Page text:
Crayfish Bob’s. All photography by Amelia Gregory.
This week Two Degrees is hosting Crayfish Bob’s al fresco pop up crayfish shack every evening in the paved courtyard next to Toynbee Hall. How could I resist the chance to sup on South London wine whilst crunching on succulent seafood? I couldn’t, thumb is the answer, doctor and I was lucky enough to secure a seat at the first sitting on Monday evening.
Crayfish Bob’s is supplied with Bob Ring’s freshly caught American Signal Crayfish from the Thames, an invasive species that has been busy decimating our native wildlife since the 1970s. At first introduced to be intensively farmed in controlled ponds American Signal Crayfish soon used their ability to walk across land and spread out across the country. One account tells of a late night encounter with a long procession of crayfish walking from an abandoned trout-farm pond and heading directly towards the nearby river. Clever buggers. I’ve encountered a crayfish clambering out of a pond at Hampstead Heath as it goes: it caused much consternation amongst the nudist sunbathers on the women’s ‘beach’.
American Signal Crayfish carry a plague to which they are immune but which kills our native White Clawed species and they also damage river banks with their tunnelling – but despite their disastrous effect on the environment nothing much has been done to stem their march. Sadly the crayfish that are increasingly used in tasty sandwiches and snacks across the UK are all farmed abroad because it is so hard to trap the American Signal Crayfish found here commercially. So, determined to do his bit, Bob Ring has hatched a plan that goes against the grain of modern business acumen: he hopes to build the Crayfish Bob brand into one of high integrity and desirability so that he can sell as many tonnes of UK caught American Signal Crayfish as possible. His ultimate dream is to go bust due to lack of stock. Obviously I felt very good about helping him on his way to achieving this.
As soon as we were seated Bob’s co-conspirator the interdisciplinary artist Clare Patey darted past, offering us beautiful peach coloured Urban Wine from the gardens of Tooting (it was very good) and stacks of moist sourdough bread. Our food looked utterly beautiful, served with panache by Blanch and Shock food designers, who produce theatrical food productions and educational workshops based on themes of sustainability and the psychology of eating. They aim to provide opulent food with the minimum of waste. Again, happy to help out.
Large glass bowls of locally sourced and wild foraged salad – I never knew that Common Hogweed was so darn tasty – were placed on our tables but for the main course we were encouraged to visit Crayfish Bob’s shack for ourselves to converse with the man who had caught our delicious meal. Crayfish are a messy dish to eat, requiring a certain amount of cracking and sucking to demolish, but with a finger bowl of water at the ready we all got a certain amount of pleasure from the ordeal. There was time for chat with our fellow guests as we were all seated on a friendly communal long table.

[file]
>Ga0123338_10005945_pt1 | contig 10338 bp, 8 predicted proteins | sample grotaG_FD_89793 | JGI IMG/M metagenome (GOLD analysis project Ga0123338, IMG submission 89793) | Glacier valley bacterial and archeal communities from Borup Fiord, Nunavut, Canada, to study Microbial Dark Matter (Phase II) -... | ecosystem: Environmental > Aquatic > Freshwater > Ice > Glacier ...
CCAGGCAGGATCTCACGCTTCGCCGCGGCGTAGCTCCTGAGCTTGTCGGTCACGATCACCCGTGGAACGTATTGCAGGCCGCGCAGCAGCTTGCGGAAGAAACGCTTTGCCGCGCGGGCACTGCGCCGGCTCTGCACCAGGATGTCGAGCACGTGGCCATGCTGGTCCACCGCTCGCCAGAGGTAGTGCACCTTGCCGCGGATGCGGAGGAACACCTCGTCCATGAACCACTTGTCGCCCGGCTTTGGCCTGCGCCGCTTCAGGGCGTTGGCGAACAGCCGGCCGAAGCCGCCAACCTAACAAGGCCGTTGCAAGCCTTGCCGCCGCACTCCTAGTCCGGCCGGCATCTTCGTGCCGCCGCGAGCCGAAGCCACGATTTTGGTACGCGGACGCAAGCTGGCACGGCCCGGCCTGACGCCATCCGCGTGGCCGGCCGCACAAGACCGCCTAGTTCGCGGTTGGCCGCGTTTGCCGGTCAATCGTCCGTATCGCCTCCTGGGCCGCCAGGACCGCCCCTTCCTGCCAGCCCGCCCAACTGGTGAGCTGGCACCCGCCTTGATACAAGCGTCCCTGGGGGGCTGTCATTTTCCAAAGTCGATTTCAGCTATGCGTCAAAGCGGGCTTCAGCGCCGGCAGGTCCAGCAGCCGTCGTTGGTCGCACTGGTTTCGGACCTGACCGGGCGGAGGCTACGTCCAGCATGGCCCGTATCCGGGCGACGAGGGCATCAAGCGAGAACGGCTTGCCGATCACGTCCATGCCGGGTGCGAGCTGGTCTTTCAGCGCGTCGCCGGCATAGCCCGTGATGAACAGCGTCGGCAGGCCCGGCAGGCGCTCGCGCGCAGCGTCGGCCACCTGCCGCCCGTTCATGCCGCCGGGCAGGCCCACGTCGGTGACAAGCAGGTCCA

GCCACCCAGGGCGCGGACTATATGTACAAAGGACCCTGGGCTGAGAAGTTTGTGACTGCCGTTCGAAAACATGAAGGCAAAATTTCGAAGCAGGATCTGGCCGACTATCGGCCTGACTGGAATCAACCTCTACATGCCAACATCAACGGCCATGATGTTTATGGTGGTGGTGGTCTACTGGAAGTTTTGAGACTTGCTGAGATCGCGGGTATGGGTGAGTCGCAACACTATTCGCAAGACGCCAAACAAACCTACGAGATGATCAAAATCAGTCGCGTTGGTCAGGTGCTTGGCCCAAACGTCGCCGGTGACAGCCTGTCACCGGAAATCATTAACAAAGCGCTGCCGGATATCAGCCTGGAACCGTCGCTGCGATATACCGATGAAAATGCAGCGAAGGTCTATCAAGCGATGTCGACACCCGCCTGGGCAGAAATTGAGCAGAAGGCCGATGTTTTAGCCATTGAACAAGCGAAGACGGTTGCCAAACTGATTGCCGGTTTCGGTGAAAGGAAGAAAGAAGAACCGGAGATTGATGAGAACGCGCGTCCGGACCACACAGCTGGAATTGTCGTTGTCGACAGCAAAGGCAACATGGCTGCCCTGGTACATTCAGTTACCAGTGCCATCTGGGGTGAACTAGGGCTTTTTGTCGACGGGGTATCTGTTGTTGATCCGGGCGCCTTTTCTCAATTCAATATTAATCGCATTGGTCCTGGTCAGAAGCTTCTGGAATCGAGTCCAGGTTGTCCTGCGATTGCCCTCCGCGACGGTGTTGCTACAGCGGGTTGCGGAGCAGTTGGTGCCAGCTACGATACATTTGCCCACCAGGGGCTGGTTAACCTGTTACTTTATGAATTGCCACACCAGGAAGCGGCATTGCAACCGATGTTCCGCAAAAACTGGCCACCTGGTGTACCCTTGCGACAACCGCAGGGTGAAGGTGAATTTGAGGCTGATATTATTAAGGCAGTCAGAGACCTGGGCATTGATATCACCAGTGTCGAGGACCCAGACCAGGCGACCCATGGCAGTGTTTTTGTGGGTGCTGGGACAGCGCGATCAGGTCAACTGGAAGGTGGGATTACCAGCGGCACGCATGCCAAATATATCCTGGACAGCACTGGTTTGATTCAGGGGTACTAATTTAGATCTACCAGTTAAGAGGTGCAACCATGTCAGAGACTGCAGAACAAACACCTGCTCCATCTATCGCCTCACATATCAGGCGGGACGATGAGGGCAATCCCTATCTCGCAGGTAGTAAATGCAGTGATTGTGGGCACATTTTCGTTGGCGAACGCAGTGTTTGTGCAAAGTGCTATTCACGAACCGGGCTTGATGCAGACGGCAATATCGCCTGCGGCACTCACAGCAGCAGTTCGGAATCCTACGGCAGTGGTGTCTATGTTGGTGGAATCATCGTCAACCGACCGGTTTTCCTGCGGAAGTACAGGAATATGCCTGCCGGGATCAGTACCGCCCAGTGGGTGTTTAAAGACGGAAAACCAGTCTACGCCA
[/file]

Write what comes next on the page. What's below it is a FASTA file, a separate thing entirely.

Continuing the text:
Peach coloured Urban Wine from Tooting.
On one side I was joined by food blogger Laura Fleur, who I have conversed with on Twitter (ain’t it always the way these days?!) and her friend Lizzie, aka Hollow Legs. On my other side I chatted with Kevin and Jane of Platform, another organisation which is doing great things by mixing up art and activism and with whom I worked to Redesign the Royal Bank of Scotland for Sustainability in 2009 at the Arnolfini. On my right sat Peter Koenig, a former financial editor of the Independent. What an intriguing and diverse bunch!
For desert we were served a gorgeous Douglas Fir Panna Cotta that slid off the spoon in the most delectable manner, with a side serving of strawberries and butterscotch.
Kevin with a rescue parrot that came to visit us!
It was a rare and wonderful chance to talk with some new friends whilst remembering how enjoyable good local food can be. As Diana Damian points out on her blog for This is Tomorrow, our act of eating the American Signal Crayfish demonstrated how social engagement can become a political act in itself, and an enjoyable one at that. I couldn’t really put it better myself.
At only £5 for the entire meal this was fantastic value so not surprisingly all seats at Crayfish Bob’s have now been sold out, but there is plenty more going on at Two Degrees over the rest of the week. I shall be taking part in a round table discussion about the state of climate activism on Saturday 18th June between 1-2pm. Please do come along and take part!
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